Introduction and Greeting

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1 Timothy 1:1-2

INTRODUCTION: Please take your Bible and turn with to the book of 1 Timothy. 1 Timothy is in the New Testament towards the back of your Bible, just a few books before Hebrews. Today we start a new messages series on the book of 1 Timothy called, “Doing Church Together.”

1 Timothy is the first of three books in the Bible known as the Pastoral Epistles, so-called because they give instructions to church leaders about church life and ministry. The other two Pastoral Epistles are the next two books in the Bible, 2 Timothy and Titus.

It is also the first of four letters in the Bible that Paul wrote to individuals rather than to local churches. These include the three Pastoral Epistles, plus a fourth, more personal letter to a man named Philemon. Philemon comes right after Titus in your Bible.

1 Timothy is a brief but highly practical book full of instructions for and about the church. And so I look forward to studying it together as a church over the next number of weeks. Let’s read the first two verses as we get started this morning.

1 Timothy 1:1-2 – 1 Paul, an apostle of Christ Jesus by the command of God our Savior and of Christ Jesus our hope,
2 To Timothy my true son in the faith: Grace, mercy and peace from God the Father and Christ Jesus our Lord.

Every church has its own personality, and different churches have different styles, approaches and emphases in their ministries. There is nothing wrong with that. In fact, that is the way it should be. But there are some things that all churches should do or have in common. And those are the things the Bible instructs the church to do. The Bible is our instruction manual for all of life, including church life.

1 Timothy does not contain all that the Bible says about the church, but it covers a lot of ground, and any church that seeks to be biblical in its life and ministry should have a good grasp of this important letter.

I want us to do three things by way of introduction this morning as we get started with our series. First of all, I want to take a couple minutes making sure that we understand the background to this letter. Understanding the background of a letter helps us to put certain things in context and assists us in proper interpretation of specific verses. Secondly, I want us to look at the purpose behind this letter. Knowing why an author wrote a letter is also key to understanding the letter as a whole and its various parts. And then thirdly, we will look at Paul’s greeting in verses 1 and 2 which opens and sets the tone for the letter to follow.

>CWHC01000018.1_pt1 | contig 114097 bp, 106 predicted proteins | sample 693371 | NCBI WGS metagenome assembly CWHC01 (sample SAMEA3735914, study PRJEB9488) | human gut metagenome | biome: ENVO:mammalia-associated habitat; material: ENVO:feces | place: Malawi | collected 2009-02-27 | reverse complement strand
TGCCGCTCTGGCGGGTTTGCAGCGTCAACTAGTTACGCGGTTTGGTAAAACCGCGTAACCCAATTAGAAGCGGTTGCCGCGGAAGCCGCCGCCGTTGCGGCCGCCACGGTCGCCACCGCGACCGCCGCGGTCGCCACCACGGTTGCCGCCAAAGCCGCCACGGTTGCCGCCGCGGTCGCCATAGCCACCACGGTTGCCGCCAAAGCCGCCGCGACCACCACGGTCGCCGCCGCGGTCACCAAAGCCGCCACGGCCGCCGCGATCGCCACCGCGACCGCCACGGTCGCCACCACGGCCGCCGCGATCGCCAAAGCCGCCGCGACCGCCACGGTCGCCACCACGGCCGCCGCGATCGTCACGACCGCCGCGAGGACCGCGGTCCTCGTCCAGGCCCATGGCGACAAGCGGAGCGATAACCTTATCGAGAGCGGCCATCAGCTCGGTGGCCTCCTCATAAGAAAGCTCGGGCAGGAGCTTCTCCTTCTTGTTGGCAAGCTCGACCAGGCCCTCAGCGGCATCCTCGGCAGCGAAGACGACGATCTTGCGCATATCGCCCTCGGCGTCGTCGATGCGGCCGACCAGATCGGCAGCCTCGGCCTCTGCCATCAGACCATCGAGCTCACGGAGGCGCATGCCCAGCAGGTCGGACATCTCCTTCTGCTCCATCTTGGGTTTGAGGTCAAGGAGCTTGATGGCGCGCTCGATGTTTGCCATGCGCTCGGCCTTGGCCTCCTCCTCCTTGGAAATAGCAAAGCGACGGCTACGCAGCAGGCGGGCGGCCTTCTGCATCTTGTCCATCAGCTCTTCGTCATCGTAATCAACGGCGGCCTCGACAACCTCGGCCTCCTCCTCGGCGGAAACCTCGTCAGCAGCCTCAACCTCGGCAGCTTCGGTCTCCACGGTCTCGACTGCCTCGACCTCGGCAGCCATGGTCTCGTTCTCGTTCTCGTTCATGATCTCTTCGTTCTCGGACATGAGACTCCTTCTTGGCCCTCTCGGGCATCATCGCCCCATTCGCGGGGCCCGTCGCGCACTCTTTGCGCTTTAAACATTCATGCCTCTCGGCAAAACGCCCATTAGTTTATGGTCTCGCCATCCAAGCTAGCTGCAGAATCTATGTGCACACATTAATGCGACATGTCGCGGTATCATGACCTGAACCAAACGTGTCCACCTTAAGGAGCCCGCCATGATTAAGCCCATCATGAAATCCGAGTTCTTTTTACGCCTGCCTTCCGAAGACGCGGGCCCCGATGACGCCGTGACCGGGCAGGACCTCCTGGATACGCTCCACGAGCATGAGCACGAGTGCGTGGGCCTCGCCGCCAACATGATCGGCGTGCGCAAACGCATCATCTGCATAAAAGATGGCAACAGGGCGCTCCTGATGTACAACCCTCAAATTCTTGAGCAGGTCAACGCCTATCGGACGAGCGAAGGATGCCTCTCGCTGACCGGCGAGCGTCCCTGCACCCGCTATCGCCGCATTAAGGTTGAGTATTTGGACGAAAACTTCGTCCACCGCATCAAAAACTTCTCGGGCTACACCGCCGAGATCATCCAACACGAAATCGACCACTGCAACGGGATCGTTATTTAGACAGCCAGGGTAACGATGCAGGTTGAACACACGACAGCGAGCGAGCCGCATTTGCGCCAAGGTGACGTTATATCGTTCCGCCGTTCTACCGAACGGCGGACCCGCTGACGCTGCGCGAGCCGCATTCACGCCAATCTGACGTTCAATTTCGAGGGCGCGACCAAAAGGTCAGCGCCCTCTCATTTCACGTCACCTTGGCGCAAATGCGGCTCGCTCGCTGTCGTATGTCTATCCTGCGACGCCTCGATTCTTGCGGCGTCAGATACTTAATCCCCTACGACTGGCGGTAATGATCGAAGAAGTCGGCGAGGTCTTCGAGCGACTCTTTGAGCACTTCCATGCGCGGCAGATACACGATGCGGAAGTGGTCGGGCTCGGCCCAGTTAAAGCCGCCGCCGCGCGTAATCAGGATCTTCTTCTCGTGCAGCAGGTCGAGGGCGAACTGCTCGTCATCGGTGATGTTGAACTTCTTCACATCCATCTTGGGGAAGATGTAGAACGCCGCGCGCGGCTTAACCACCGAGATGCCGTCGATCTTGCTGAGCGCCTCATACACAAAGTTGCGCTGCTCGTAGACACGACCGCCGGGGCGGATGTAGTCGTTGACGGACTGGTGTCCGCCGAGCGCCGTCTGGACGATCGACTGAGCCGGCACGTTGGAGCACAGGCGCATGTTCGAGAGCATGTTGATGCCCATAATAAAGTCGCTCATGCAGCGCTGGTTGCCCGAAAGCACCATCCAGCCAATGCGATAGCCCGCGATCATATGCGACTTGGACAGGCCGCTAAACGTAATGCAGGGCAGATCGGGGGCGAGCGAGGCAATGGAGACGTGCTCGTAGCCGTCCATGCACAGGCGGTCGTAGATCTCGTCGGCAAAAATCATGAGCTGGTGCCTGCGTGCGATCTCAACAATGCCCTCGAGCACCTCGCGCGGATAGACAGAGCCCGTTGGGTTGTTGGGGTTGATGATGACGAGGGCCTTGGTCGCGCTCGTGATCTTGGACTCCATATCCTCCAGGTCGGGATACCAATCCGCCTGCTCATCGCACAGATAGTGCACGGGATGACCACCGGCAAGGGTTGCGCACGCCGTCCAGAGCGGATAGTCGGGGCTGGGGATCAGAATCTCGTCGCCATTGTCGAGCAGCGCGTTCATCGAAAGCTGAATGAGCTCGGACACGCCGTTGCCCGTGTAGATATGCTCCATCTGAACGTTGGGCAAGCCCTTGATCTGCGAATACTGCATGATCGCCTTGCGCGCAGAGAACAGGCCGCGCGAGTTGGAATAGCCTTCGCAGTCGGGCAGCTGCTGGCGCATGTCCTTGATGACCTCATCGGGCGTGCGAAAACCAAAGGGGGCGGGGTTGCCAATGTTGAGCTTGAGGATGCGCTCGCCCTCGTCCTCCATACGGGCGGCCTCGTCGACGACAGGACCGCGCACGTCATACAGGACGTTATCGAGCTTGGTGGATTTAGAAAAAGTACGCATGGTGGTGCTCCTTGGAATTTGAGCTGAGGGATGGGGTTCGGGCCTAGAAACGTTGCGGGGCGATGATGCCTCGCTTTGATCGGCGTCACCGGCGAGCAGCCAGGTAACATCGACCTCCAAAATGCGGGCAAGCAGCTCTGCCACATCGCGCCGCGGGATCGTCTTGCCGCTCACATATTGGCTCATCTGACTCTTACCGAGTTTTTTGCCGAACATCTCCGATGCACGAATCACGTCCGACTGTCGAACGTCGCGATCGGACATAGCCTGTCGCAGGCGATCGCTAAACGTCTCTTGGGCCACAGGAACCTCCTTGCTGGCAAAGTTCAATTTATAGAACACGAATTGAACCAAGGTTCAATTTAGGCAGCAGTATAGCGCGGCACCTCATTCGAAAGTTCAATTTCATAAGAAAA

I. Understanding the Background

So first, let’s look at the background to this letter. We have already said that 1 Timothy is one of the three Pastoral Epistles. The word epistle simply means letter. Most of Paul’s letters were written to churches, but the three Pastoral Epistles were written to individuals who were in positions of leadership in the church. 1 & 2 Timothy were both written to Timothy, who was in the city of Ephesus. Titus was written to Titus, who was on the island of Crete.

Another characteristic of the Pastoral Epistles is that they are highly practical in nature. Most of Paul’s letters to the churches can be broken down into two sections. First, there is a highly doctrinal section where Paul expounds doctrine and theology, and then a second, more practically oriented section where Paul applies the doctrines from the first section of the letter to the present life situation of the church.

The Pastoral Epistles are a little different in that they are full of practical instruction and application from beginning to end. It’s not that they do not contain any theology, or that theology isn’t practical in and of itself. But they are more practical, nuts-and-bolts oriented than some of Paul’s other letters. And although they are addressed individually to Timothy and Titus, their instruction is clearly meant for the whole church, and the whole church has benefited from these letters ever since they were written.

Another difference between the Pastoral Epistles and Paul’s other letters is the historical situation. The book of Acts records three different missionary journeys for Paul. In most of Paul’s letters you can pick out certain historical details and then go back to the book of Acts to figure out when in Paul’s journeys he may have written the letter. The Pastoral Epistles also have historical clues scattered throughout them, but none of the clues seem to line up with what we read in the book of Acts.

This has caused some skeptics to question whether Paul even wrote these letters to begin with. But these letters were always accepted by the early church as written from Paul, and it was not until the nineteenth century that anyone really proposed otherwise. So how do you fit these letters into the chronology we find in the book of Acts? I think the simplest solution is that you don’t.